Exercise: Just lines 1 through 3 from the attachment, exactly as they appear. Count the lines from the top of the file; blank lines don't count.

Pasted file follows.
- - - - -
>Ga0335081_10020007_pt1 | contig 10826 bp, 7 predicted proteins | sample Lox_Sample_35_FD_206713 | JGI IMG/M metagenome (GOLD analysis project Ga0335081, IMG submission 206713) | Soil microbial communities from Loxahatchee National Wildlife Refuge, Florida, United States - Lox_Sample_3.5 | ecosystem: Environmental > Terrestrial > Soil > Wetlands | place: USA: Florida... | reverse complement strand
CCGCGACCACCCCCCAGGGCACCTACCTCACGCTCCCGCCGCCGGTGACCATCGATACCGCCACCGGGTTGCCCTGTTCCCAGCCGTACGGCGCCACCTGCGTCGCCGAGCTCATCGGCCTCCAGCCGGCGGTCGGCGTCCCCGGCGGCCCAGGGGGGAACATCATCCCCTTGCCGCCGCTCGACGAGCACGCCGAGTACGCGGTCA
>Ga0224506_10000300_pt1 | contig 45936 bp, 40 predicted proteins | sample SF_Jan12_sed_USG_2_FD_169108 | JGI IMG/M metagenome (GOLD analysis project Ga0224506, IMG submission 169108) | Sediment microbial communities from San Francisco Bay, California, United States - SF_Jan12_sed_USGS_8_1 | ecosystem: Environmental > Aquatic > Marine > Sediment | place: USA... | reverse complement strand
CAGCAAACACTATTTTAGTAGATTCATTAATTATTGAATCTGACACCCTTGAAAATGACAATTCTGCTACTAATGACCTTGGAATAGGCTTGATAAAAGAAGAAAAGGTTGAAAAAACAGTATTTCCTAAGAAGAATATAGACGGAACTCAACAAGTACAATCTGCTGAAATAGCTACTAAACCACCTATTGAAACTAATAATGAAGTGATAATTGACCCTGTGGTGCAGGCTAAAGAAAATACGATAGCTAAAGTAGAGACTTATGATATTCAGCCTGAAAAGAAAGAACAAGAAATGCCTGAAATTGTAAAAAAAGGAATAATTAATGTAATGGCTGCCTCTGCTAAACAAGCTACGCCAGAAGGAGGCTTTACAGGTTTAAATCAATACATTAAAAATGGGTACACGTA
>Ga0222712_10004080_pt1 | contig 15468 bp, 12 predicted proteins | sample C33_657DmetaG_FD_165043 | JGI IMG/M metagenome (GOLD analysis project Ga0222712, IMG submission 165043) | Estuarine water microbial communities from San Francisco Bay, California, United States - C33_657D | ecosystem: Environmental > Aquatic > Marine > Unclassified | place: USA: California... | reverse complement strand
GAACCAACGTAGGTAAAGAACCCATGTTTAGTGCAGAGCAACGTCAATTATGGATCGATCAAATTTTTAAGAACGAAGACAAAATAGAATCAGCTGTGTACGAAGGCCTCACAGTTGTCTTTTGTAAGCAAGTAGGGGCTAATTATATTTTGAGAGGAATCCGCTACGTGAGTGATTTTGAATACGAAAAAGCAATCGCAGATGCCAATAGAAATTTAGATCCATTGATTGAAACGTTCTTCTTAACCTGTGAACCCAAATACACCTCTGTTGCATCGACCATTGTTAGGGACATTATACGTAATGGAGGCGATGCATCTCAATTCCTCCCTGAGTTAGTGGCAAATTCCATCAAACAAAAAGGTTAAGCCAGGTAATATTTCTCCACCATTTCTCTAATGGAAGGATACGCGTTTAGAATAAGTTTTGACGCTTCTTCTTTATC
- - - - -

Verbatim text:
>Ga0335081_10020007_pt1 | contig 10826 bp, 7 predicted proteins | sample Lox_Sample_35_FD_206713 | JGI IMG/M metagenome (GOLD analysis project Ga0335081, IMG submission 206713) | Soil microbial communities from Loxahatchee National Wildlife Refuge, Florida, United States - Lox_Sample_3.5 | ecosystem: Environmental > Terrestrial > Soil > Wetlands | place: USA: Florida... | reverse complement strand
CCGCGACCACCCCCCAGGGCACCTACCTCACGCTCCCGCCGCCGGTGACCATCGATACCGCCACCGGGTTGCCCTGTTCCCAGCCGTACGGCGCCACCTGCGTCGCCGAGCTCATCGGCCTCCAGCCGGCGGTCGGCGTCCCCGGCGGCCCAGGGGGGAACATCATCCCCTTGCCGCCGCTCGACGAGCACGCCGAGTACGCGGTCA
>Ga0224506_10000300_pt1 | contig 45936 bp, 40 predicted proteins | sample SF_Jan12_sed_USG_2_FD_169108 | JGI IMG/M metagenome (GOLD analysis project Ga0224506, IMG submission 169108) | Sediment microbial communities from San Francisco Bay, California, United States - SF_Jan12_sed_USGS_8_1 | ecosystem: Environmental > Aquatic > Marine > Sediment | place: USA... | reverse complement strand